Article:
No matter which way you turn it seems that when thinking about evil happening to you, you come back to you. Your own ability to make choices and choose actions.
That's a bummer. When it comes to bad things, I'd prefer to blame a lisping bald knee-high creature than myself. It would be an unholy relief to have a poltergeist about the place, a constant unseen enemy. It would stop us falling out in this household, holding grudges over towels left on the floor etc. That bloody Gollum again...
To Jung it seemed that people tend to believe evil is something external to them and project their shadow onto others.
“The acceptance of the shadow-side of human nature verges on the impossible. Consider for a moment what it means to grant the right of existence to what is unreasonable, senseless, and evil! Yet it is just this that the modern man insists upon. He wants to live with every side of himself—to know what he is. This is why he casts history aside. He wants to break with tradition so that he can experiment with his life and determine what value and meaning things have in themselves, apart from traditional presuppositions.” Carl Jung.
Use your shadow side!
Teaching adult fiction story-creation in The Niney Day Novel course, I make sure my writers have set up their main players before writing and in our first call we talk about them, particularly the main character. Their moral blind spot is the driving force of the narrative plot in a novel. You almost don't need anything else to start writing. They are blind, and then they see. Even if briefly, they see at the end of the book. Pop that on a post-it on your wall and write.
When creating the big players, it's like this. You use your own flaws and failings and grant them to the 'bad guy' or antagonist. They come alive, you get a little light relief. (Laughing at yourself is highly recommended and the only therapy that ever did me any good. It should be more widely prescribed.)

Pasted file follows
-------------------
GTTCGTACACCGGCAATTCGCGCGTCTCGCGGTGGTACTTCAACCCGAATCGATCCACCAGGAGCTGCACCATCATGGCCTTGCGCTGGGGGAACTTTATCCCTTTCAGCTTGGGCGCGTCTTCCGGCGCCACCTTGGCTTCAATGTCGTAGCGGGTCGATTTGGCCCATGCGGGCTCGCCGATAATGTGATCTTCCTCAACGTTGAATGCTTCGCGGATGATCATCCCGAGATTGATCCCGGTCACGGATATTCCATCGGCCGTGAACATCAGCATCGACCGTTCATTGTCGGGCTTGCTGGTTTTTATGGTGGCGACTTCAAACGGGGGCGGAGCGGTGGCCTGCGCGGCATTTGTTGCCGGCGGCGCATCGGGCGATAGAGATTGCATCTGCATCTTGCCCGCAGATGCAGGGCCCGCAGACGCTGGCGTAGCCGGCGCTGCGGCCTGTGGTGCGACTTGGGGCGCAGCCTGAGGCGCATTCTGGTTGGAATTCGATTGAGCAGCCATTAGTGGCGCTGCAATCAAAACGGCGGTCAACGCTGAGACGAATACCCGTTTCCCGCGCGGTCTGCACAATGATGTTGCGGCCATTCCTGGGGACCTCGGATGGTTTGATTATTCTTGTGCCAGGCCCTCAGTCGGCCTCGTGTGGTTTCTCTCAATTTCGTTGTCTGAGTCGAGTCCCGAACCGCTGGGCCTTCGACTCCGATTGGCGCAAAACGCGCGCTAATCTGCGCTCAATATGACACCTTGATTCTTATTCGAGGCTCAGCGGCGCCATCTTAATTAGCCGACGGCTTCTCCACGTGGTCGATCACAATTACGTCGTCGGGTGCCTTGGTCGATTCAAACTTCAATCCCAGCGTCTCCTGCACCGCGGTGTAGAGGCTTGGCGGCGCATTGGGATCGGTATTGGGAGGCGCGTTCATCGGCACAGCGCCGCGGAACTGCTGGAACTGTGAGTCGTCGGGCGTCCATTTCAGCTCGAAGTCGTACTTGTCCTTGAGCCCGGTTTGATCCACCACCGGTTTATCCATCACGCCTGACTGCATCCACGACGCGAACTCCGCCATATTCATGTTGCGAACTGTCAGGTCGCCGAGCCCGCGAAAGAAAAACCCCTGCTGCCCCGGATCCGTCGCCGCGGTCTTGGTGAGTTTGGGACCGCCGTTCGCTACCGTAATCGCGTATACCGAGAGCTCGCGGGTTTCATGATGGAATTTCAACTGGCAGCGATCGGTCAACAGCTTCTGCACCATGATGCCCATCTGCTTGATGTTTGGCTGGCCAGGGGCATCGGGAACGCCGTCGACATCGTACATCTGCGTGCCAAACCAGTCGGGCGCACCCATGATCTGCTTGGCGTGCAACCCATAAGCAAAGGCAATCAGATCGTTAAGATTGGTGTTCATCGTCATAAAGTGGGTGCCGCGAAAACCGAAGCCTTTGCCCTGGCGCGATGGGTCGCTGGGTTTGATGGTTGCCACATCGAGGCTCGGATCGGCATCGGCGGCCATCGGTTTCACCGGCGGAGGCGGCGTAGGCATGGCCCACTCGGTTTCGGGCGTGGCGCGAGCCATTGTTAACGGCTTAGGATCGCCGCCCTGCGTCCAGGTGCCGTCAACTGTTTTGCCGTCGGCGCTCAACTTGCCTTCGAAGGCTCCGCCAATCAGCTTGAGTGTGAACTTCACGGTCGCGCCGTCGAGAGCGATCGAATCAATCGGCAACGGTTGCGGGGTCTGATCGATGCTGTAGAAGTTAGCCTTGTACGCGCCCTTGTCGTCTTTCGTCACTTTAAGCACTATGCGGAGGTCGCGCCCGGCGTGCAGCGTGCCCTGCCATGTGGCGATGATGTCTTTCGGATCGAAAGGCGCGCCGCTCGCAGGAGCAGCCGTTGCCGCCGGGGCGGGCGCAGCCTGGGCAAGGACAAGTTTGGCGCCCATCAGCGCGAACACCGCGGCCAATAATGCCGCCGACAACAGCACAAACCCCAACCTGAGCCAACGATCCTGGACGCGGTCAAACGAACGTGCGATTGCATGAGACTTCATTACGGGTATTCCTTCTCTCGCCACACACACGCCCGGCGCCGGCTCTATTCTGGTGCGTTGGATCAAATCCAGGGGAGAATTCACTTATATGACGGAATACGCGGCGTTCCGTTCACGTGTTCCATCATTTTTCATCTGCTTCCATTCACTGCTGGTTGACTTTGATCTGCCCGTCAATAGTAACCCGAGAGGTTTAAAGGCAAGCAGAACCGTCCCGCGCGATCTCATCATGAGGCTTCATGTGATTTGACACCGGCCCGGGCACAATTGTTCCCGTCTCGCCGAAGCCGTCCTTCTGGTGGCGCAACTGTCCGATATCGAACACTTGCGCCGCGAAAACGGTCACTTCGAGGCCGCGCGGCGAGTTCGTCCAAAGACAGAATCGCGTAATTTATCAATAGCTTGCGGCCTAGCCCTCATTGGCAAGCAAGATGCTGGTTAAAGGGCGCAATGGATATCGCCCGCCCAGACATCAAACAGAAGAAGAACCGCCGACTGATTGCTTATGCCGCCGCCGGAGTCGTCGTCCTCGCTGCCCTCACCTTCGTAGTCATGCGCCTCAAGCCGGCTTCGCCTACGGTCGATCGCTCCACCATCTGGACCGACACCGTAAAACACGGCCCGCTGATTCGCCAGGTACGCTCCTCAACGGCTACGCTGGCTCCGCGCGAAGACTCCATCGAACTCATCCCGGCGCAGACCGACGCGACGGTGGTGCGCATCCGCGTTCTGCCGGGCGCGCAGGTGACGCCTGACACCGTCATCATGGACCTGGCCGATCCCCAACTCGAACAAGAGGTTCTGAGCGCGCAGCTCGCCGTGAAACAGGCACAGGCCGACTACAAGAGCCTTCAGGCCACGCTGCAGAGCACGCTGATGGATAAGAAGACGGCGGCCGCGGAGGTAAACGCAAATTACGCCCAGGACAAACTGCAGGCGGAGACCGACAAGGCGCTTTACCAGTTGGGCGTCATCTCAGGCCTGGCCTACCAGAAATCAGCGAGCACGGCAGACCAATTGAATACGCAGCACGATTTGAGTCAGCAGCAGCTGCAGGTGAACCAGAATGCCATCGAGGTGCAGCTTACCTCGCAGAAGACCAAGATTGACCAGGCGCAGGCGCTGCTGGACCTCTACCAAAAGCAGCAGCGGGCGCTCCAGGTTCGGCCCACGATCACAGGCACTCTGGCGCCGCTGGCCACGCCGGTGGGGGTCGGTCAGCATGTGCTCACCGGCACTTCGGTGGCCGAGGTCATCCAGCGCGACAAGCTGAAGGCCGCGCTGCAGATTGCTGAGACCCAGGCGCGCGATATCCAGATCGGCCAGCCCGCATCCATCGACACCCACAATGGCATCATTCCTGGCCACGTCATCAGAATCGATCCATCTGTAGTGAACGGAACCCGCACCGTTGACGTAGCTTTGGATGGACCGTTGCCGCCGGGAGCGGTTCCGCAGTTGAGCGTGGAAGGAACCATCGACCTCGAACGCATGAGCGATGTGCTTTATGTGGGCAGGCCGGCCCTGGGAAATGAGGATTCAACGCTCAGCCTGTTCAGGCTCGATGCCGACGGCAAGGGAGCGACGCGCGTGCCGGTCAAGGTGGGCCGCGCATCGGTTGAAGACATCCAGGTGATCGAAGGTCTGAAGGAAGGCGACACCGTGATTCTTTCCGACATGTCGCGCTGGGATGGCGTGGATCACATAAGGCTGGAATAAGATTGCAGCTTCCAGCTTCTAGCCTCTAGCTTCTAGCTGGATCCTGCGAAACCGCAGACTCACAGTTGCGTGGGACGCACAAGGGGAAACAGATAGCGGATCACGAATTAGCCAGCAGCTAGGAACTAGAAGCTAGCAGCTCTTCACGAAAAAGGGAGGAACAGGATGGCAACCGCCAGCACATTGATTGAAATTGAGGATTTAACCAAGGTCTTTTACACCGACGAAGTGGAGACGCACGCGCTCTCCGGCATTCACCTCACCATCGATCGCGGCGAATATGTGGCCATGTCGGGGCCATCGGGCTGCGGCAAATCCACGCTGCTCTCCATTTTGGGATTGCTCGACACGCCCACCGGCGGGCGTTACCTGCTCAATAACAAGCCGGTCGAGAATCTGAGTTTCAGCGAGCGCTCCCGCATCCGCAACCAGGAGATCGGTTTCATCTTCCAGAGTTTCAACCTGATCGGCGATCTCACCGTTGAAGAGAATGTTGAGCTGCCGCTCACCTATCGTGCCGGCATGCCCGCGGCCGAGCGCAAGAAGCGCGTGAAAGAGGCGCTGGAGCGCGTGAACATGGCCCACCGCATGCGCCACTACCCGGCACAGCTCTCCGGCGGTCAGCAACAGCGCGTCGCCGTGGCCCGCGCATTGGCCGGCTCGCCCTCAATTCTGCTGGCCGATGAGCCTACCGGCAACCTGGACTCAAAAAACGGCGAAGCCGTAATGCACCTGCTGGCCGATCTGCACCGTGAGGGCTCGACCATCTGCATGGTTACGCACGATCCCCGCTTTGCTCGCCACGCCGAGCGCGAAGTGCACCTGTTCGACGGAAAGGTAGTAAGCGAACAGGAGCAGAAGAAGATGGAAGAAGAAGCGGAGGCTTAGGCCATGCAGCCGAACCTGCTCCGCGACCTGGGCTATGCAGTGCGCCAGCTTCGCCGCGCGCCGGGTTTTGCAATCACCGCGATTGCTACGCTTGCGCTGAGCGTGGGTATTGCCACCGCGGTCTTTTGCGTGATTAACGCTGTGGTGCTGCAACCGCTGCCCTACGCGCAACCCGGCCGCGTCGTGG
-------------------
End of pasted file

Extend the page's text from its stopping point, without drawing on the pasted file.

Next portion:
If it's a classic you're after, you gotta have a bad guy. It's such a joy to write. Writing my novels, what has brought me back to the white page more faithfully than anything else is the promise of a next scene in which the 'bad guy' behaves even worse than the last. Cathartic entertainment, yes please.
“Fairy tales do not tell children the dragons exist. Children already know that dragons exist. Fairy tales tell children the dragons can be killed. A seven-headed dragon is, perhaps, a very terrifying monster. But a child who has never heard about him is a much more terrifying monster than he is. The maddest griffin and chimera is not so wild a supposition as a school without fairy tales….Fairy tales are the oldest and gravest and most universal kind of human literature. (...) Exactly what the fairy-tale does is this: it accustoms him by a series of clear pictures to the idea that these limitless terrors have a limit, that these shapeless enemies have enemies, that these infinite enemies of man have enemies in the knights of God, that there is something in the universe more mystical than darkness, and stronger than strong fear...fairy tales restored my mental health.”
The reader is presented with evil in a charismatic format, which embodies temptation and ill-discipline and it’s the tussle on the front line of discipline which prepares the reader to deal with the enemy inside.
TRIUMPH FULL STEAM AHEAD!
Post-script: The good news is that evil doesn’t exist, when you and I cease to exist. It’s a figment, similar to Hook in his pirate boat. It doesn’t exist in the universe or unconscious or the great beyond. It’s the product of human agency.
“The centre of every man’s existence is a dream. Death, disease, insanity, are merely material accidents, like a toothache or a twisted ankle. That these brutal forces always besiege and often capture the citadel does not prove that they are the citadel.”
Twelve Types 1903, GK Chesterton.
What you dream is more likely to be reality, than reality which is just a passing bad dream.
But is boring and tiring dealing with the war inside. We are temporary, our dreams once fictionalised last forever. I am bad, therefore I write.
Thank God for fiction, as CS Lewis might have said.
Let’s deal with the villain with a sword, my bullies!
Have at you, loathsome varmint!
(To be continued, next week.)